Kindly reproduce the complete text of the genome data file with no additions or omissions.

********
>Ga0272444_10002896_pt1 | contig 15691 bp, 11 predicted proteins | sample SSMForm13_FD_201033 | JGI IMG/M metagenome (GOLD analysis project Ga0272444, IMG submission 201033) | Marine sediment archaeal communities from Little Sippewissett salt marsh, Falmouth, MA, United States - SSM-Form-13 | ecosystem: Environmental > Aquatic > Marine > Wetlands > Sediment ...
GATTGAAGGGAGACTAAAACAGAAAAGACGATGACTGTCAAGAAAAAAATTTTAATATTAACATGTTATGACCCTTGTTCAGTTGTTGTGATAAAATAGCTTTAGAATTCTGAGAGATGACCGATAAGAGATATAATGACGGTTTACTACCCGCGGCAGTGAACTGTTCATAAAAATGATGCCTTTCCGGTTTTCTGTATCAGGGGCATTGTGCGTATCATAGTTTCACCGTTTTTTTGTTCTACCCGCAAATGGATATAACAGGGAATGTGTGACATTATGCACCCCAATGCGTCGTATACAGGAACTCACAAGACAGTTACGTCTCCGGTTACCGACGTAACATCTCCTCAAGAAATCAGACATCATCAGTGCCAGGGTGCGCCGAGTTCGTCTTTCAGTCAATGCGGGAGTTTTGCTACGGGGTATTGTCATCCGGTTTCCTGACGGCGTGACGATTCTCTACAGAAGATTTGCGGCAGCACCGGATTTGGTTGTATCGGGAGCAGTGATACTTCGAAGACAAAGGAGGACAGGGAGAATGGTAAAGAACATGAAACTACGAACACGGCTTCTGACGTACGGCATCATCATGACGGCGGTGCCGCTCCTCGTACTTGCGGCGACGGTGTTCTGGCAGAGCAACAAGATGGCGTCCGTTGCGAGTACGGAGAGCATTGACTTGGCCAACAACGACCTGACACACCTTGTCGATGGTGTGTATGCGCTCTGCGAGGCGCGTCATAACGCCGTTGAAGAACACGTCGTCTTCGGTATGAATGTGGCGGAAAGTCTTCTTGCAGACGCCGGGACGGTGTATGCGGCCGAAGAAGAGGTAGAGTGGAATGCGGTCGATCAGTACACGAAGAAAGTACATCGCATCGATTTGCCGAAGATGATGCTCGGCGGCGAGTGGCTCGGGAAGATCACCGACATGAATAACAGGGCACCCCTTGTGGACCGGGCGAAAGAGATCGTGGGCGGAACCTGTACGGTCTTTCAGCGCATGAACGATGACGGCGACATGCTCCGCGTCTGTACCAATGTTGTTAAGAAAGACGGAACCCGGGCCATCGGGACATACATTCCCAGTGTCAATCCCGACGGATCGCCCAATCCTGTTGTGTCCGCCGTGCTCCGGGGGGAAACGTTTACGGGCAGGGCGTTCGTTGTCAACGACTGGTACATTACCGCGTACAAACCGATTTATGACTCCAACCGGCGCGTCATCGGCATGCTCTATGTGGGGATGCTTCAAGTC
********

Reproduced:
>Ga0272444_10002896_pt1 | contig 15691 bp, 11 predicted proteins | sample SSMForm13_FD_201033 | JGI IMG/M metagenome (GOLD analysis project Ga0272444, IMG submission 201033) | Marine sediment archaeal communities from Little Sippewissett salt marsh, Falmouth, MA, United States - SSM-Form-13 | ecosystem: Environmental > Aquatic > Marine > Wetlands > Sediment ...
GATTGAAGGGAGACTAAAACAGAAAAGACGATGACTGTCAAGAAAAAAATTTTAATATTAACATGTTATGACCCTTGTTCAGTTGTTGTGATAAAATAGCTTTAGAATTCTGAGAGATGACCGATAAGAGATATAATGACGGTTTACTACCCGCGGCAGTGAACTGTTCATAAAAATGATGCCTTTCCGGTTTTCTGTATCAGGGGCATTGTGCGTATCATAGTTTCACCGTTTTTTTGTTCTACCCGCAAATGGATATAACAGGGAATGTGTGACATTATGCACCCCAATGCGTCGTATACAGGAACTCACAAGACAGTTACGTCTCCGGTTACCGACGTAACATCTCCTCAAGAAATCAGACATCATCAGTGCCAGGGTGCGCCGAGTTCGTCTTTCAGTCAATGCGGGAGTTTTGCTACGGGGTATTGTCATCCGGTTTCCTGACGGCGTGACGATTCTCTACAGAAGATTTGCGGCAGCACCGGATTTGGTTGTATCGGGAGCAGTGATACTTCGAAGACAAAGGAGGACAGGGAGAATGGTAAAGAACATGAAACTACGAACACGGCTTCTGACGTACGGCATCATCATGACGGCGGTGCCGCTCCTCGTACTTGCGGCGACGGTGTTCTGGCAGAGCAACAAGATGGCGTCCGTTGCGAGTACGGAGAGCATTGACTTGGCCAACAACGACCTGACACACCTTGTCGATGGTGTGTATGCGCTCTGCGAGGCGCGTCATAACGCCGTTGAAGAACACGTCGTCTTCGGTATGAATGTGGCGGAAAGTCTTCTTGCAGACGCCGGGACGGTGTATGCGGCCGAAGAAGAGGTAGAGTGGAATGCGGTCGATCAGTACACGAAGAAAGTACATCGCATCGATTTGCCGAAGATGATGCTCGGCGGCGAGTGGCTCGGGAAGATCACCGACATGAATAACAGGGCACCCCTTGTGGACCGGGCGAAAGAGATCGTGGGCGGAACCTGTACGGTCTTTCAGCGCATGAACGATGACGGCGACATGCTCCGCGTCTGTACCAATGTTGTTAAGAAAGACGGAACCCGGGCCATCGGGACATACATTCCCAGTGTCAATCCCGACGGATCGCCCAATCCTGTTGTGTCCGCCGTGCTCCGGGGGGAAACGTTTACGGGCAGGGCGTTCGTTGTCAACGACTGGTACATTACCGCGTACAAACCGATTTATGACTCCAACCGGCGCGTCATCGGCATGCTCTATGTGGGGATGCTTCAAGTC